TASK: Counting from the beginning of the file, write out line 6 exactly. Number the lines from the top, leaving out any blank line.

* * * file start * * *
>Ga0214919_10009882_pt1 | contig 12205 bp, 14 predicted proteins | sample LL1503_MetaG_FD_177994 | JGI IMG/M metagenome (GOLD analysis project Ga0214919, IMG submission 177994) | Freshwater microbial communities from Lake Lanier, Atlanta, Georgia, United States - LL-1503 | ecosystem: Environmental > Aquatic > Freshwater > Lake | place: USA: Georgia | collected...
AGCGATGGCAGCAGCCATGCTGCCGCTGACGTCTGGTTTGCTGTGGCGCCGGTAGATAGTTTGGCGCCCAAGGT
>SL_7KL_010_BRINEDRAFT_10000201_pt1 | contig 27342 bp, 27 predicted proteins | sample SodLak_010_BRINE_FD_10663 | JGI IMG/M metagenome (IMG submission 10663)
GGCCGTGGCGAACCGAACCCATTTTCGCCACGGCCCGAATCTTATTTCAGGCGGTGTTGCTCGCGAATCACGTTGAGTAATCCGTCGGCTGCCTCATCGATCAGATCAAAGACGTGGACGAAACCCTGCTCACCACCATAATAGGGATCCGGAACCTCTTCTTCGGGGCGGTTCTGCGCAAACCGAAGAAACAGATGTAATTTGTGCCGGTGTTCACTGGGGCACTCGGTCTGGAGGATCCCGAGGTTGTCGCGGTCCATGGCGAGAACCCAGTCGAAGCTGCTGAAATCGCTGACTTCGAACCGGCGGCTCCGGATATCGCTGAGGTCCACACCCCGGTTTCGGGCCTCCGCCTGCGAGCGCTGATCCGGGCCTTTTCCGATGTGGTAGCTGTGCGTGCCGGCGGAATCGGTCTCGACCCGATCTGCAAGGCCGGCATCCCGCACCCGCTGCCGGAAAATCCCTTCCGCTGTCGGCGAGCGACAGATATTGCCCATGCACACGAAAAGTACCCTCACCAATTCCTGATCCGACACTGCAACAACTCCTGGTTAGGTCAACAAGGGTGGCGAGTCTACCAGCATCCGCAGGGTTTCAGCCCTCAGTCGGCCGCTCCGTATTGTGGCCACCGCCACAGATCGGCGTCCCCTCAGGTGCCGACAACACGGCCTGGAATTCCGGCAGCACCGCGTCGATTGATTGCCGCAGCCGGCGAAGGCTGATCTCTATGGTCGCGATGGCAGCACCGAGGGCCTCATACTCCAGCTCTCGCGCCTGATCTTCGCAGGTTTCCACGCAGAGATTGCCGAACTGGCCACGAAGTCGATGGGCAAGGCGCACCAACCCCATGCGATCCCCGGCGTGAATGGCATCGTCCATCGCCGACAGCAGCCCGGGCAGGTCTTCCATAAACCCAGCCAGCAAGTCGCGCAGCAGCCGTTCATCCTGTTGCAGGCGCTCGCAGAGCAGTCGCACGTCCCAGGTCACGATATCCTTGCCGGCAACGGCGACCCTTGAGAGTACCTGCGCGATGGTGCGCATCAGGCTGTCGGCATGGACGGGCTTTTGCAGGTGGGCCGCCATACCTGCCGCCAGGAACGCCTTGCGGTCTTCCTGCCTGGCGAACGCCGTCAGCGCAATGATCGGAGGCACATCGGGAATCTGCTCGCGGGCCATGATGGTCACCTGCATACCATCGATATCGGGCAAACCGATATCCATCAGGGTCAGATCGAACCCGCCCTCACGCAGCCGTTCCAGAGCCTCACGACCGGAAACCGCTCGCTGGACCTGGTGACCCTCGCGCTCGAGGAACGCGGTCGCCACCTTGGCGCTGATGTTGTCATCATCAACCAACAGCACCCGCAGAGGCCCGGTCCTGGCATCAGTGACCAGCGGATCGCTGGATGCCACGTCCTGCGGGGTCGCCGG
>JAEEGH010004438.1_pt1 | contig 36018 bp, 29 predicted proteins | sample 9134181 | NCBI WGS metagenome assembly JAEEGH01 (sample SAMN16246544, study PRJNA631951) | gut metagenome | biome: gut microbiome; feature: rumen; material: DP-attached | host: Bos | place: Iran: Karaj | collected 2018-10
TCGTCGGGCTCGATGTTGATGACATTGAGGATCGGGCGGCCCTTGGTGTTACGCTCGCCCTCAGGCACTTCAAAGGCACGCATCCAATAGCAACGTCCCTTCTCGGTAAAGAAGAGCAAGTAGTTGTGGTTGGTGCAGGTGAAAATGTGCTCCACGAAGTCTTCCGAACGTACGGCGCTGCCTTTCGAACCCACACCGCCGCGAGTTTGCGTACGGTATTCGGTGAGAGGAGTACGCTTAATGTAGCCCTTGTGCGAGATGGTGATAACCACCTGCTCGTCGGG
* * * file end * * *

TCGTCGGGCTCGATGTTGATGACATTGAGGATCGGGCGGCCCTTGGTGTTACGCTCGCCCTCAGGCACTTCAAAGGCACGCATCCAATAGCAACGTCCCTTCTCGGTAAAGAAGAGCAAGTAGTTGTGGTTGGTGCAGGTGAAAATGTGCTCCACGAAGTCTTCCGAACGTACGGCGCTGCCTTTCGAACCCACACCGCCGCGAGTTTGCGTACGGTATTCGGTGAGAGGAGTACGCTTAATGTAGCCCTTGTGCGAGATGGTGATAACCACCTGCTCGTCGGG